Although I have been “at the races” metaphorically in the workforce for many years after that day with my mom, I only recently was literally was “at the races” again—a first time as an adult. Now that Andy and I are working on our own, we have tremendous flexibility when it comes to taking time off from work. A couple of years ago for our 25th wedding anniversary we decided to take a mid-week getaway to nearby Saratoga Springs during the racing season. Saratoga is a lovely town with interesting little shops and gourmet restaurants lining main street and lovely inns. After breakfast, we wandered around the town a bit before going to the races.
Although there were some similarities to my early childhood experience, much of this horse racing track trip felt very different. We parked near where all the horses and their caretakers lived during the season. It was fascinating to get a glimpse behind the scenes of the racing horse life. It felt foreign to me and yet very comforting in a way. It was a hot day and people milled about with their horses; jockeys and horse trainers hung out and chatted with their colleagues; others sat outside around the barracks listening to music. The occasional fancy car appeared with what I assumed were the wealthy horse owners.
We made our way to the gate where we picked up our tickets that we had ordered in advance then people watched while standing in line until the gate opened. The mix of people was wonderful. There were big families, fancy dressed women in hats, men in suits, young groups of friends, older wealthy couples and of course unfortunate looking people who I presumed were gambling away whatever they had. We found our section in the grandstand and then were escorted to our seat by a gentleman who whisked our seat clean before we sat down. Such a lovely tradition.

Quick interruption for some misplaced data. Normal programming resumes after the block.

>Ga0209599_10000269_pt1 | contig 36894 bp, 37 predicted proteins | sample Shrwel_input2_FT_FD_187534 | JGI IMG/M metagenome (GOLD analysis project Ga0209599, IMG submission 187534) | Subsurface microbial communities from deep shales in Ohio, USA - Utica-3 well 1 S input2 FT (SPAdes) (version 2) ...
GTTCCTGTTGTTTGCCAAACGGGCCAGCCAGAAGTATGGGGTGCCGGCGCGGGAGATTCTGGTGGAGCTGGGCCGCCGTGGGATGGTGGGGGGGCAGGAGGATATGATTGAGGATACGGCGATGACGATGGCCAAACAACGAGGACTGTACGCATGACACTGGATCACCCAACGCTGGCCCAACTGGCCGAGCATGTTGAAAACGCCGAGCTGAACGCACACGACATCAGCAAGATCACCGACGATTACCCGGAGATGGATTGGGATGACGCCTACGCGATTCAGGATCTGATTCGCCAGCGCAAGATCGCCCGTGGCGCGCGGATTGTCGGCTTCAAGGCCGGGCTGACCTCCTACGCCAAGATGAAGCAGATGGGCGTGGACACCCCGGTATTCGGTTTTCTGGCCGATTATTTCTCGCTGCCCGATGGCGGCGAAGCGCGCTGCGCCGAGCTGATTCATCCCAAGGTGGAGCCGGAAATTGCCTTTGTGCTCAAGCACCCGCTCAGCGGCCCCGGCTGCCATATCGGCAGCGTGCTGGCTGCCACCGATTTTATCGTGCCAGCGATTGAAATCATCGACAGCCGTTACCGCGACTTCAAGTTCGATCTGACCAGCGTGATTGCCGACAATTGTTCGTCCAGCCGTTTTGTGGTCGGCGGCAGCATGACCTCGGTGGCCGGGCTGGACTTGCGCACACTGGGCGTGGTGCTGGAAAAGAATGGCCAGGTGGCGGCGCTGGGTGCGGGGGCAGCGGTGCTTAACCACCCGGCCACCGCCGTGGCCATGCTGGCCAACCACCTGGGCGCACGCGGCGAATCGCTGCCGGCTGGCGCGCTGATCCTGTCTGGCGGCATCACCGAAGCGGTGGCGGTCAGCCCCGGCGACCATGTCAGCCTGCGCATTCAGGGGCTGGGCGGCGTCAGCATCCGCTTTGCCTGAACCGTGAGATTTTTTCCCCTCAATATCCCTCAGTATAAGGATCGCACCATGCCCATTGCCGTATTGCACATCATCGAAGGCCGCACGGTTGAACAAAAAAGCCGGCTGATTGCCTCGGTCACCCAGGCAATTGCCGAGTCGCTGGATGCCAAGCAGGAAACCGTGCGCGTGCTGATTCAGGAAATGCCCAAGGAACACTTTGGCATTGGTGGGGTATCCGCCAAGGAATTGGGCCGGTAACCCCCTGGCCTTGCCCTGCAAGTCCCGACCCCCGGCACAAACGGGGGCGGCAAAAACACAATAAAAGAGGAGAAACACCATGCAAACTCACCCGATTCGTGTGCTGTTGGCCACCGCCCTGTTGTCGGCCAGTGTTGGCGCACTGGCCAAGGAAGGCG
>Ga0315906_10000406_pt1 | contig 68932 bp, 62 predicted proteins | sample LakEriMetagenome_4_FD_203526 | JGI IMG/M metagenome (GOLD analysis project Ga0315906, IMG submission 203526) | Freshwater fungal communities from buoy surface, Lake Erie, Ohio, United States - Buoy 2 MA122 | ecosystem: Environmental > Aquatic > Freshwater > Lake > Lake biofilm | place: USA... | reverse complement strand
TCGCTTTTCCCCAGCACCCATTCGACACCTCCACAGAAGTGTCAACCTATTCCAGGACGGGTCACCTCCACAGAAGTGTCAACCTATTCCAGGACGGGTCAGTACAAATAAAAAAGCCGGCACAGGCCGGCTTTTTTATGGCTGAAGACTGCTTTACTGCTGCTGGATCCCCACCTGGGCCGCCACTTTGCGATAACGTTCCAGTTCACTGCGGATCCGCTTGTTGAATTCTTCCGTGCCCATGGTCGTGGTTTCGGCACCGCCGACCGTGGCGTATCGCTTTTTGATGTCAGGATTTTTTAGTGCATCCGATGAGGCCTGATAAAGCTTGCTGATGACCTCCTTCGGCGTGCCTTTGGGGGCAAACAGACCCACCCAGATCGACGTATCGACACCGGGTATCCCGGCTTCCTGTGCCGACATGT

Then the preparation for the races began! We scrutinized the racing bet sheet to see if we could make heads or tails of the horses. The only thing we could make heads or tails of was which was actually the head or tail of the horse. So instead of any fancy system we went for horses that were mentioned as promising or had a nice name—that worked when I was a girl. Even making our few-dollar bets was an experience. We went up to the window and fortunately had a teller who was patient as we tried to state our bet the way you are supposed to: Track Name, Race, Amount, Bet Type, Horse Number (not the horse’s name). So it would be something like Saratoga, race one, two dollars to win on the five (though we didn’t state Saratoga because it was obvious we were there). Unlike as a girl, we did not win a penny—but just like as a girl, watching the horses fly around the track to the home stretch was indeed trilling!
I am glad that I have been “at the races” in both senses of the expression throughout my life. Now that I am able to be “at the races” in the getting away from it all sense more often than in the being part of the rat race way, I am indeed grateful.
Although it is easy to wax poetically and over-romanticize one’s childhood while looking back decades, my childhood days really were glorious. I lived in a tiny town of about 1000 people located in one square mile of New Jersey, very much in farmland. Roosevelt is located in central Jersey where relatively large areas of undeveloped land remain and there are still farms left. Sure, there are tract housing developments near my hometown now that did not exist when I was a kid, but it is still a wooded borough surrounded by plenty of nature.